Sofia Coppola 23.52.52

It’s been a big week for women in film.

Wonder Woman opened internationally with a strong response from critics and sturdy box office sales, hopefully giving studios more confidence that female directors, like Patty Jenkins, are bankable and should be positioned at the helm of big blockbuster stories, and not just those with female leads.

Jessica Chastain, one of this year’s Cannes’ Jury Members, made an impassioned speech about the lack of authentic female characters she saw in this year’s competition films, unable to personally identify with the women or find similarities between those on screen and the women that surround her.

Nicole Kidman pledged to work with a female director every 18 months, pinpointing the necessity of females in the industry to be supportive of one another.

And, this year’s best director accolade went to Sofia Coppola for The Beguiled, a previous version of which came out in the 70s, directed by a man and with Clint Eastwood as its star. According to the critics who watched the film at Canne, Coppola’s rendition deliberately and successfully positions the women in the story at its core.

In Cannes’ Film Festival’s 70-year history this is only the second time that the best director award has been bestowed to a female filmmaker.

Sofia Coppola received high praise for the seminal Lost in Translation, The Virgin Suicides, Somewhere, and more mixed responses for The Bling Ring, and Marie Antoinette (though personally, I think the later may be my favourite Coppola flick to watch.) Her filmography is impressive and you can ascertain a distinct style from that collection: dreamy, hazy films with young women at the centre who emerge into privileged worlds that they feel disconnected to. Born into a film dynasty, a hefty portion of her family tree can also be found on IMDB: Francis Ford Coppola; Roman Coppola; Nicolas Cage; Jason Schwartzman; Gia Coppola. It’s perhaps no surprise that she went into the movie making business, though of course, this doesn’t guarantee that her work would be any good.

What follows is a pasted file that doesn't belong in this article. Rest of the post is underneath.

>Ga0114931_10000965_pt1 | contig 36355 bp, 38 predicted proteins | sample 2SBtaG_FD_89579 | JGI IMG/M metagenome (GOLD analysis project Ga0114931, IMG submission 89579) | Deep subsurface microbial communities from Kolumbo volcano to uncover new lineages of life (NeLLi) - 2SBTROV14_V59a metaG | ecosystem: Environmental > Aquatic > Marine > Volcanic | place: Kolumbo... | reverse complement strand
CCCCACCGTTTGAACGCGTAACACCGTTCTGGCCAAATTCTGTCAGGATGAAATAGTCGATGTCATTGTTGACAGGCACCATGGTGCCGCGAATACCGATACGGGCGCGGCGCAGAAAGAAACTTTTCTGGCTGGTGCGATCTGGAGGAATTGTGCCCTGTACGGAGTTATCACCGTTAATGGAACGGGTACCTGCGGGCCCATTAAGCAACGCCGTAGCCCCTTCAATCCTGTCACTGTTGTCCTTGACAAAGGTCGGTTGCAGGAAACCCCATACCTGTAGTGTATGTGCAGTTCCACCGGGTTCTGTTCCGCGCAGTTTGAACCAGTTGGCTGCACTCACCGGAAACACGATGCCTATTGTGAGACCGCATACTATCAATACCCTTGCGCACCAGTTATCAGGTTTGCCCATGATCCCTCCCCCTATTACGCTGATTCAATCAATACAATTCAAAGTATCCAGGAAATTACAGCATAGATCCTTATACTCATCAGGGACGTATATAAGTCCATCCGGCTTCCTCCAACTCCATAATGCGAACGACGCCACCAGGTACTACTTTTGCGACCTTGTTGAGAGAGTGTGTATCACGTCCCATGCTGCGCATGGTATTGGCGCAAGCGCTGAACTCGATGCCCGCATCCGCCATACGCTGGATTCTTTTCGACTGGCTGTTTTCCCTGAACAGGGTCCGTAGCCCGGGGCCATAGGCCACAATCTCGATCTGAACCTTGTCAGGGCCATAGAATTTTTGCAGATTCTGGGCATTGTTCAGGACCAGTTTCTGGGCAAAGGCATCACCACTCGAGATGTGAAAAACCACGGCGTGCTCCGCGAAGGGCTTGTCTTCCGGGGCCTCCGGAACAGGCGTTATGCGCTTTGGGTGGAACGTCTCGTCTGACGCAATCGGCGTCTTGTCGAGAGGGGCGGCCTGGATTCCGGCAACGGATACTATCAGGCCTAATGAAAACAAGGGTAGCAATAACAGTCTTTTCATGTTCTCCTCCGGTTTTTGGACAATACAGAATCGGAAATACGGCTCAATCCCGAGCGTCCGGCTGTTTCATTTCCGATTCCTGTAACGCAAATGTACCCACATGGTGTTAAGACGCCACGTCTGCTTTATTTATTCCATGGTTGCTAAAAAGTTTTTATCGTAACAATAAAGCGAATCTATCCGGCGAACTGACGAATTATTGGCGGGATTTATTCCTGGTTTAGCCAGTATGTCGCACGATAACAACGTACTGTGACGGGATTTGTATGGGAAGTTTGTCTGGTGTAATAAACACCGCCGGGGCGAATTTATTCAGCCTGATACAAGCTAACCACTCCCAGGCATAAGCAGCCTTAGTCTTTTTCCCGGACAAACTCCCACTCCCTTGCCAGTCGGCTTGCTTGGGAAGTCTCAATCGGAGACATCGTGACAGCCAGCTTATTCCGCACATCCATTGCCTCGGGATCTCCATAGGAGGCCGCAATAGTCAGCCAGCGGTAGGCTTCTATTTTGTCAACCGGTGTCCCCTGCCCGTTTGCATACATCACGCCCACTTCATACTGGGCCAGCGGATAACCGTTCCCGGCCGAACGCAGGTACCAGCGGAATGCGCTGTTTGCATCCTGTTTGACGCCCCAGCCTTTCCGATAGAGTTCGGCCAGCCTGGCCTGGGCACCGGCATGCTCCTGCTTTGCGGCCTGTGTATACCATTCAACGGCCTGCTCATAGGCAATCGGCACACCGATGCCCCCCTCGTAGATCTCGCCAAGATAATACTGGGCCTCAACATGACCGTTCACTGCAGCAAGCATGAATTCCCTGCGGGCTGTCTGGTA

She entered into the business as an actor, including a performance in The Godfather Part III that earned her cripplingly bad reviews and was a role thrust on her after the contracted actress Winona Ryder fell ill. Seemingly not destined to appear in films, she switched tactics and stepped behind the camera making the cult classic The Virgin Suicides, which was the first time she joined forces with frequent collaborator Kirsten Dunst.

It was a quick jump to the big leagues. Perhaps her most high-profile film, Lost in Translation, won her an Oscar for best original screenplay. Featuring a fractured central relationship between Bill Murray and Scarlet Johansson, I can’t believe that anyone watches that film without vehemently wishing for them to strike out alone and make it work together. Japan provides an escapist backdrop for two people looking to dislocate themselves from their lives, seeking new answers. Bill Murray has stated that Lost In Translation is his favourite movie that he’s been in, and, ‘Lip my stockings’ will forever remain one of cinema’s funniest lines.

So, here’s to Sofia Coppola, one of the most exciting film directors out there, smashing those records to set a trend of more female-led work getting made.



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